But while that works, we must remember that the first rule of macros is: Dont write macros. So after chatting a little with my good friend Christophe Grand, he proposed an iterative version, which I mangled into:

(defn turtle-motion [turtle reps motions]
  (-> (iterate #(reduce (fn [turtle [step angle]]
                          (-> turtle (move step) (turn angle))) % motions)
       (nth reps)))

As always Christophe was cheering for a full-blown Turtle DSL with Monads and all the trimmings, but if he wants that he will have to write it himself :) The above works fine, creating an infinite stream of patterns and then returning the nth-reps item of that stream.

Test Drive

So now that our ProtoTurtle is all fired up and ready to go, try some simple patterns:

(turtle-motion turtle 1 (for [i (range 120)] [i 45]))

Which then becomes something like the Dharma logo

Simple Turtle

Or try something like:

(turtle-motion turtle 1 (for [i (range 1 w 5)] [(- w i) -90]))

Which then just becomes a little bit weird:

Weird Turtle

Oh and then there's the iterative patterns. He's a formula I saw somewhere on the interweb [[90 -a] [30 -a] [60 a] [30 a] [60 -a]], which when you run all the angles (a) from 1 to 180 looks like this:

Turtle Animation

Now please don't think that I'm in any way endorsing Nazism or anything remotely similar, I just found it interesting to see 2 well known symbols emerge from that simple formula.



So protocols have landed and they seem extremely cool while filling a much needed gap in Clojure-land. If you can think of a fun use-case for extending the above Turtle, please send it my way :)

If you're exploring Clojure for fun I hope you'll poke around some more on my blog, there should be something for new-comers as well as experts. On the other hand, if you're a professional looking to improve your game - You should really check out: Conj Labs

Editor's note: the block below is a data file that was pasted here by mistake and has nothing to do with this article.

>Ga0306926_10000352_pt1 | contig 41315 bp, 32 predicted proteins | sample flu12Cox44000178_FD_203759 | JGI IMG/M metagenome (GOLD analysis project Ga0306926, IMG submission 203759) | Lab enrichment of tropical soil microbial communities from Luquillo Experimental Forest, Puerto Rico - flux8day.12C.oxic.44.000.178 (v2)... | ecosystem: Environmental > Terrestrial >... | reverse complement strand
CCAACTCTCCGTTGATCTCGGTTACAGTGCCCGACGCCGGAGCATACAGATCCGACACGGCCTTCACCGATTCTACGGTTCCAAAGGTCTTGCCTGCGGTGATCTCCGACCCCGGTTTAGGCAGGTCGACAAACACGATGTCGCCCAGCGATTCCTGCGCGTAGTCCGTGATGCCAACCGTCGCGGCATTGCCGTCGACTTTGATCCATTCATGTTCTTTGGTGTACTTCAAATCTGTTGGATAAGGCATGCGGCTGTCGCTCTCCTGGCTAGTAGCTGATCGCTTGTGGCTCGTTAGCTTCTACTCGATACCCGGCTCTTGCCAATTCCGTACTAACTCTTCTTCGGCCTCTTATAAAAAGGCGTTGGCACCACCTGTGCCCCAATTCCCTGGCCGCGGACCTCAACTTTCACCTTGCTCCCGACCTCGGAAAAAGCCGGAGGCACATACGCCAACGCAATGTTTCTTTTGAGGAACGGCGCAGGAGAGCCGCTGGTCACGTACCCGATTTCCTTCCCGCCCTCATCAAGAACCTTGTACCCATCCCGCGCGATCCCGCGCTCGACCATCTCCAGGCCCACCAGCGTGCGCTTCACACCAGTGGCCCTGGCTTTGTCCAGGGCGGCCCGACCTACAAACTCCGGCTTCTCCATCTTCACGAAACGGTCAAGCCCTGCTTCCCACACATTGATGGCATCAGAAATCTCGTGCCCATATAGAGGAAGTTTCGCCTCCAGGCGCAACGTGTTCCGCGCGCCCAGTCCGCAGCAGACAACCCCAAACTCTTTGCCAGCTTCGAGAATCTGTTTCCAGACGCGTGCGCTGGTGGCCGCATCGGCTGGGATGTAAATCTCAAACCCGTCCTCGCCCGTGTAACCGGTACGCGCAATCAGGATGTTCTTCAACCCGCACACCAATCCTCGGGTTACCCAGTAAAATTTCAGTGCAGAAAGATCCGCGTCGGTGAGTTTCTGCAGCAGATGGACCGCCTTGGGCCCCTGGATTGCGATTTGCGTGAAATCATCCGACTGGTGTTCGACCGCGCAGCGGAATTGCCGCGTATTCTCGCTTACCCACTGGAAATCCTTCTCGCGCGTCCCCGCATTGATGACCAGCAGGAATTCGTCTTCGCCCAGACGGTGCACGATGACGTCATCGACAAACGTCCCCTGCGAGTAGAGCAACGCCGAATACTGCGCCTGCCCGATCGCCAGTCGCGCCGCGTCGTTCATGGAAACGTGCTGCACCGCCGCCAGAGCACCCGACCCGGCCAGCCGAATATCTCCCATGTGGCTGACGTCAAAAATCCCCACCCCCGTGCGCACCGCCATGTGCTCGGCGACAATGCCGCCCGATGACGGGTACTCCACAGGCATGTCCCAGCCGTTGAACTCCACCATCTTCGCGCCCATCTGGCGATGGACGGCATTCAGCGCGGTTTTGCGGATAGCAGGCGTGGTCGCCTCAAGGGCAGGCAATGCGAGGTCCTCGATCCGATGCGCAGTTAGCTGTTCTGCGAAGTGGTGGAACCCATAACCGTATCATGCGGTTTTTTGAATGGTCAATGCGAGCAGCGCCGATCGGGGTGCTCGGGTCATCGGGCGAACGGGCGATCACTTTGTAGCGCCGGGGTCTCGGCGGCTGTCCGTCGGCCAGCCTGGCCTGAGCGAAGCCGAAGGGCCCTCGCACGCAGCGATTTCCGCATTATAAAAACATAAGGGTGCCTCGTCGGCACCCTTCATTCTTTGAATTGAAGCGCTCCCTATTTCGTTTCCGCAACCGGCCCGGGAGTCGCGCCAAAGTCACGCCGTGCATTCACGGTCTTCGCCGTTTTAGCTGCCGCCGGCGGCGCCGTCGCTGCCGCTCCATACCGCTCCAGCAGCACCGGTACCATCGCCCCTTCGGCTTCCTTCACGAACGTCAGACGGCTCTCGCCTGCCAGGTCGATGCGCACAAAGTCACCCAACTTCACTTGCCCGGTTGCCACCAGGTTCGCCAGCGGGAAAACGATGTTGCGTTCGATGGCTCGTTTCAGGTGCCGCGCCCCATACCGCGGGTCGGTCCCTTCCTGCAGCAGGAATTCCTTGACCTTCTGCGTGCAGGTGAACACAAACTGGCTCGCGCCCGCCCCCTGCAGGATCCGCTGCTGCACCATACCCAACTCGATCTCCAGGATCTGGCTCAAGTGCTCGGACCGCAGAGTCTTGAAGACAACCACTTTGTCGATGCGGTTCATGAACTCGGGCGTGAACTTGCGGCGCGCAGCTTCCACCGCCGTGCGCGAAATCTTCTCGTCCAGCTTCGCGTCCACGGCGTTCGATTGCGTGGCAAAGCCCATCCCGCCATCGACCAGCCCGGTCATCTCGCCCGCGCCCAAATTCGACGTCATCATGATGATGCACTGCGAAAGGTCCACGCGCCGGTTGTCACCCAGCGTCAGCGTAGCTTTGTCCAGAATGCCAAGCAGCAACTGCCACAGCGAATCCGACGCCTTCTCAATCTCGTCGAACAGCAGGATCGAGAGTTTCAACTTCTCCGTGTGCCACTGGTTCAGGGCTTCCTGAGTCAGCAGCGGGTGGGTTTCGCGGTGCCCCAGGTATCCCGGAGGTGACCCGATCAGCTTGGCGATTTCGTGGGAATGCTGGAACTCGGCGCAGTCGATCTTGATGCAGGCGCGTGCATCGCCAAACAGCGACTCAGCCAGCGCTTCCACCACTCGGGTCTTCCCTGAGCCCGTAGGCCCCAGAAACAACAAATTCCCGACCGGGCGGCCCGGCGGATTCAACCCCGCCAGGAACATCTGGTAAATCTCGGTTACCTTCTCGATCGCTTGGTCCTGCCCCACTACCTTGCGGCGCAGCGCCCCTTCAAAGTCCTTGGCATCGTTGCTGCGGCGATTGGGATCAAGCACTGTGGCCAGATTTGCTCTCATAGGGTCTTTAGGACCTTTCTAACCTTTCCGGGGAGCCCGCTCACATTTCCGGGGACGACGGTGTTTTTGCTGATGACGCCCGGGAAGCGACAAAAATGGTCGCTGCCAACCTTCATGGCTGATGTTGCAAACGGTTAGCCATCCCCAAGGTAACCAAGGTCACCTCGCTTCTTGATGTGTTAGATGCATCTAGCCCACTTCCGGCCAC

Code is here: link (clone it, run 'lein deps' to get bleeding edge jars)

Thomas Wagner
2010-04-28 23:30:42
Hi Lau, thank you for your always enlightening, nice and well thought articles. You are one of the clojure evangelists, infecting imperative programmers and bringing functional programming to the masses and the enterprise software engineering. Your blog entries are every time a "Joy of Clojure"! Mange take.
2010-04-29 00:37:33
As a bonus you could add :gen-class and change the main to

(defn -main [& args]
  (let [[w h] (map #(Integer/parseInt %) args)

and then it can be made into an uberjar :)
2010-04-29 08:05:46
Thomas, thanks a lot for your huge encouragement!

@Dmitri: Good tip :)
2010-04-29 20:57:33
Very nice, been years since played around with turtle. Made me have a play again, thank you
2010-05-05 19:27:25
Thanks for posting this, Lau. This blog post has helped me understand Protocols better than any other blog post or video I've seen.